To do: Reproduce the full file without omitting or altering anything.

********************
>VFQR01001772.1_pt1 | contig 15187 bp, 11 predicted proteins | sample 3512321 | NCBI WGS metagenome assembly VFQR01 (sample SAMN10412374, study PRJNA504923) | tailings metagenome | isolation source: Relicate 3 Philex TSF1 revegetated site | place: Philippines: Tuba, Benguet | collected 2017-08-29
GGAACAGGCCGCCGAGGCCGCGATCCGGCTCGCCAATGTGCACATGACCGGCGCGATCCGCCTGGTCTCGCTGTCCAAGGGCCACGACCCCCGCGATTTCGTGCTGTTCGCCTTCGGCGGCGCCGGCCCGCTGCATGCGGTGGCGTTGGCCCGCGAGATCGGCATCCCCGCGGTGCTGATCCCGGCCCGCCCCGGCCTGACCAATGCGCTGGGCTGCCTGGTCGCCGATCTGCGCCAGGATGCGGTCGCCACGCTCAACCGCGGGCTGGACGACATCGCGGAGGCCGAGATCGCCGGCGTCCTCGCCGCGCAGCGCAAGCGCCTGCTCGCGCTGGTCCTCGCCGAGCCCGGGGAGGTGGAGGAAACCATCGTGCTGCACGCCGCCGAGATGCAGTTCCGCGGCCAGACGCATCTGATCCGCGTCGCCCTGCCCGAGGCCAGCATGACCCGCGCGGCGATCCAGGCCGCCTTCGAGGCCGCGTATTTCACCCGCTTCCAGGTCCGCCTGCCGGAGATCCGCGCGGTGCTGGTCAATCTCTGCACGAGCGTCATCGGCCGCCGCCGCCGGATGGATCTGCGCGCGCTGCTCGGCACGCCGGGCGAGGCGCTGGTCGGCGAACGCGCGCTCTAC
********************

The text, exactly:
>VFQR01001772.1_pt1 | contig 15187 bp, 11 predicted proteins | sample 3512321 | NCBI WGS metagenome assembly VFQR01 (sample SAMN10412374, study PRJNA504923) | tailings metagenome | isolation source: Relicate 3 Philex TSF1 revegetated site | place: Philippines: Tuba, Benguet | collected 2017-08-29
GGAACAGGCCGCCGAGGCCGCGATCCGGCTCGCCAATGTGCACATGACCGGCGCGATCCGCCTGGTCTCGCTGTCCAAGGGCCACGACCCCCGCGATTTCGTGCTGTTCGCCTTCGGCGGCGCCGGCCCGCTGCATGCGGTGGCGTTGGCCCGCGAGATCGGCATCCCCGCGGTGCTGATCCCGGCCCGCCCCGGCCTGACCAATGCGCTGGGCTGCCTGGTCGCCGATCTGCGCCAGGATGCGGTCGCCACGCTCAACCGCGGGCTGGACGACATCGCGGAGGCCGAGATCGCCGGCGTCCTCGCCGCGCAGCGCAAGCGCCTGCTCGCGCTGGTCCTCGCCGAGCCCGGGGAGGTGGAGGAAACCATCGTGCTGCACGCCGCCGAGATGCAGTTCCGCGGCCAGACGCATCTGATCCGCGTCGCCCTGCCCGAGGCCAGCATGACCCGCGCGGCGATCCAGGCCGCCTTCGAGGCCGCGTATTTCACCCGCTTCCAGGTCCGCCTGCCGGAGATCCGCGCGGTGCTGGTCAATCTCTGCACGAGCGTCATCGGCCGCCGCCGCCGGATGGATCTGCGCGCGCTGCTCGGCACGCCGGGCGAGGCGCTGGTCGGCGAACGCGCGCTCTAC